Soka Gakkai preparing for its post-charismatic stage

While the strong significance of and veneration for its current leader, Daisaku Ikeda (b. 1928), is obvious to anybody reading Soka Gakkai publications, the lay Buddhist movement does not intend to transfer this status to a successor, writes Ulrich Dehn (University of Hamburg, Germany) in an overview of the movement published in the journal Materialdienst der EZW (August). With more than 8 million families in Japan and 1.5 million more members in 192 other countries (including 300,000 in the U.S.), Soka Gakkai is not only the largest religious movement of Japan but a large movement by international standards as well. From 1951 to 1991, it used to be a lay movement associated with the much smaller, monk-led Nichiren Shoshu, but then a break took place, making Soka Gakkai fully independent. Following the break, pilgrimage to the Nichiren Shoshu center Taisekiji was no longer possible; in its place, members often visit important places associated with Ikeda’s life.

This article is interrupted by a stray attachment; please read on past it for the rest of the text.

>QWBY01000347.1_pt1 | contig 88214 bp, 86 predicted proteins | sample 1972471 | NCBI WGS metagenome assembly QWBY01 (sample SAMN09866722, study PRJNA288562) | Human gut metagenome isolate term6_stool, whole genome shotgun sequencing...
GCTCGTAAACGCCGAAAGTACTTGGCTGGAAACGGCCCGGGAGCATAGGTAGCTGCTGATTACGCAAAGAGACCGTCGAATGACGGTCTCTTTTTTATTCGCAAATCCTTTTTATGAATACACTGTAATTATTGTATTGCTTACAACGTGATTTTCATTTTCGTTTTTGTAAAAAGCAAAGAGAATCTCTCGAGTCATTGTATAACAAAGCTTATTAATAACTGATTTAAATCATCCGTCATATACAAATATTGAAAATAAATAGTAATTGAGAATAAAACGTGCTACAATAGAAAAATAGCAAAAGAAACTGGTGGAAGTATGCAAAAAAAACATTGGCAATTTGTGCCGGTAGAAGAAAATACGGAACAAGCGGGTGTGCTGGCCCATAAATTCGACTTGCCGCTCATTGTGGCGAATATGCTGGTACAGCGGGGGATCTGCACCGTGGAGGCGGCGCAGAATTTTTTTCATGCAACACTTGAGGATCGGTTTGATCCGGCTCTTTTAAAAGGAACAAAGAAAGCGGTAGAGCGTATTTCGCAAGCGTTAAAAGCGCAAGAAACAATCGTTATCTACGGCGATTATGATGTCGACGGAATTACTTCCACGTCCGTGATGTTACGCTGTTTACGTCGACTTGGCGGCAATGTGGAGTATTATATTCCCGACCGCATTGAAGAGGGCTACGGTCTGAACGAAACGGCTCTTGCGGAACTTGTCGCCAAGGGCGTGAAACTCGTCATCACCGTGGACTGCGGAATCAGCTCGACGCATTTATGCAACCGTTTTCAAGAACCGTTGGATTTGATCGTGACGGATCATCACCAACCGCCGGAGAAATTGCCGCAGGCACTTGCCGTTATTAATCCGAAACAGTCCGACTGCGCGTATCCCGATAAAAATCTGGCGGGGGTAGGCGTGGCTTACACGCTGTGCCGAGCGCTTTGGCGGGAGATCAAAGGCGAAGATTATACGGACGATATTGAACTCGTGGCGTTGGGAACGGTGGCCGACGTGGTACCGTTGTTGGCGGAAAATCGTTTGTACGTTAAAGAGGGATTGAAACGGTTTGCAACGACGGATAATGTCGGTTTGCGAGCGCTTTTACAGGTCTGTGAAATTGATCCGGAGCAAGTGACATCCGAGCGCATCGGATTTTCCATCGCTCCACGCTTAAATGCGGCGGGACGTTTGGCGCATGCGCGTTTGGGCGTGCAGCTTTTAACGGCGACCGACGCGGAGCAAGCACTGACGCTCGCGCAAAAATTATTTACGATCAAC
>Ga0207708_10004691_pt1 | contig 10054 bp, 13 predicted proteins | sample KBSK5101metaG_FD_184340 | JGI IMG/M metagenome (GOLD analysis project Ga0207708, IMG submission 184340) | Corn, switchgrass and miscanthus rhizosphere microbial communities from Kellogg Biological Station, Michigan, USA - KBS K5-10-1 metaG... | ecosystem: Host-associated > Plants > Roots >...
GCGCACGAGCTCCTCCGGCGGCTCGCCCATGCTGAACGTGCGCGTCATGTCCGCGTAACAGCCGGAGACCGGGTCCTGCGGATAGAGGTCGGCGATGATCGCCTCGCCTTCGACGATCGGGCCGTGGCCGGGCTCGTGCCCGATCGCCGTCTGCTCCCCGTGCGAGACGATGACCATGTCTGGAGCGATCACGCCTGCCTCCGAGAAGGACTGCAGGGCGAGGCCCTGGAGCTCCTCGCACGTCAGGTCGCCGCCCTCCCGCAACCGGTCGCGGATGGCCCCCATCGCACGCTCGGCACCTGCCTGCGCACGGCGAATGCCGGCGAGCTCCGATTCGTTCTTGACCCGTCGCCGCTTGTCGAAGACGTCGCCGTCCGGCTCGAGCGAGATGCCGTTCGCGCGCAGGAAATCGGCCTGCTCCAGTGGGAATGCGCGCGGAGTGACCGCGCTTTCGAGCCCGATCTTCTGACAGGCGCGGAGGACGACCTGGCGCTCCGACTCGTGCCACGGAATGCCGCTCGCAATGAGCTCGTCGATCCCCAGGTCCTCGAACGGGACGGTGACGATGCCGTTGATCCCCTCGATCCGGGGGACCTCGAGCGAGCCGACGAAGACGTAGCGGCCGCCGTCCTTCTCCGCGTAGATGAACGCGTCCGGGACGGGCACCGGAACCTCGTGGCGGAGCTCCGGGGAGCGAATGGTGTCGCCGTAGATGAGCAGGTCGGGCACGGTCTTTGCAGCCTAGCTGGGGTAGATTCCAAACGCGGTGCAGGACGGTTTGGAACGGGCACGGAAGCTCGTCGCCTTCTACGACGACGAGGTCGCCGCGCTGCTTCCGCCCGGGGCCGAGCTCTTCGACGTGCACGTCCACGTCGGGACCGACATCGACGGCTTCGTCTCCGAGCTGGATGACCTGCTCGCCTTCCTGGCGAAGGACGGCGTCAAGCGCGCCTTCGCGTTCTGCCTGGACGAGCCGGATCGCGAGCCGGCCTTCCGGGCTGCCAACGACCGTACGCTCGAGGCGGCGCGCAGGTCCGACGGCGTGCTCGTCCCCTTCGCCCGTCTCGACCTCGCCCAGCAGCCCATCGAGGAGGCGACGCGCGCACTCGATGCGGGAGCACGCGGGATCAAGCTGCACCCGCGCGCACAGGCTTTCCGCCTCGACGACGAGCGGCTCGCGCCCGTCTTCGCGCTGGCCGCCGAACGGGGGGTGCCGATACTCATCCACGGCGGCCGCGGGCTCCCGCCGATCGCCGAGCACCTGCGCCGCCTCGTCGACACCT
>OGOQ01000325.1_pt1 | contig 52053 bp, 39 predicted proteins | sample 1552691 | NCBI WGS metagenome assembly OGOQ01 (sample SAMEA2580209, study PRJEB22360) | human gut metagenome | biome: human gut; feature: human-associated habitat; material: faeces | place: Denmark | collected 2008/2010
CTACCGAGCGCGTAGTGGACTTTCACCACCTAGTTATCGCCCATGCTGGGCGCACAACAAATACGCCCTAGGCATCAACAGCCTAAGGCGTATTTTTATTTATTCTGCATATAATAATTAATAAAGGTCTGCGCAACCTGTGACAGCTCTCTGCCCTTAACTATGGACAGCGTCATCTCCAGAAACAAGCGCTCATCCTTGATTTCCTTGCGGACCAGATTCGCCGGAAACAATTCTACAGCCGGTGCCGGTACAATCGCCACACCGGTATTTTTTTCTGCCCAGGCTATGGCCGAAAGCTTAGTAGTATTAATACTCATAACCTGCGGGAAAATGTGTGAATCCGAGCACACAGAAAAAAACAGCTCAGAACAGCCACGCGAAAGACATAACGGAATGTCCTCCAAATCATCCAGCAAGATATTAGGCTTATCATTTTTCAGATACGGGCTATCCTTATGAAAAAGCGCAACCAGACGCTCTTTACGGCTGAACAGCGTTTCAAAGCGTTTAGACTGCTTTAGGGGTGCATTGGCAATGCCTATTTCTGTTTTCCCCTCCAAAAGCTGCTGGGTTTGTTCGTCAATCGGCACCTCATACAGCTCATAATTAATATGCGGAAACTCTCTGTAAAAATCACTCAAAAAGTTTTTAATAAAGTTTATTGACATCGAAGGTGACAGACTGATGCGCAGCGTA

While Ikeda remains the president of Soka Gakkai International (SGI), Soka Gakkai itself has had other presidents since 1979 (currently Minoru Harada). The presidency is now meant to play an administrative role, and this structure is not planned to change once Ikeda passes from the scene. Ikeda and his two predecessors have been described since 2002 as Sandai Kaicho (i.e. three generations of presidents), thus leaving no place for a charismatic successor. But due to the crucial place attributed to Ikeda as a central figure, observers such as Dehn wonder how the future will look for Soka Gakkai when it will be deprived some day of its current charismatic leader.

(Materialdienst der EZW, Auguststrasse 80, 10117 Berlin, Germany –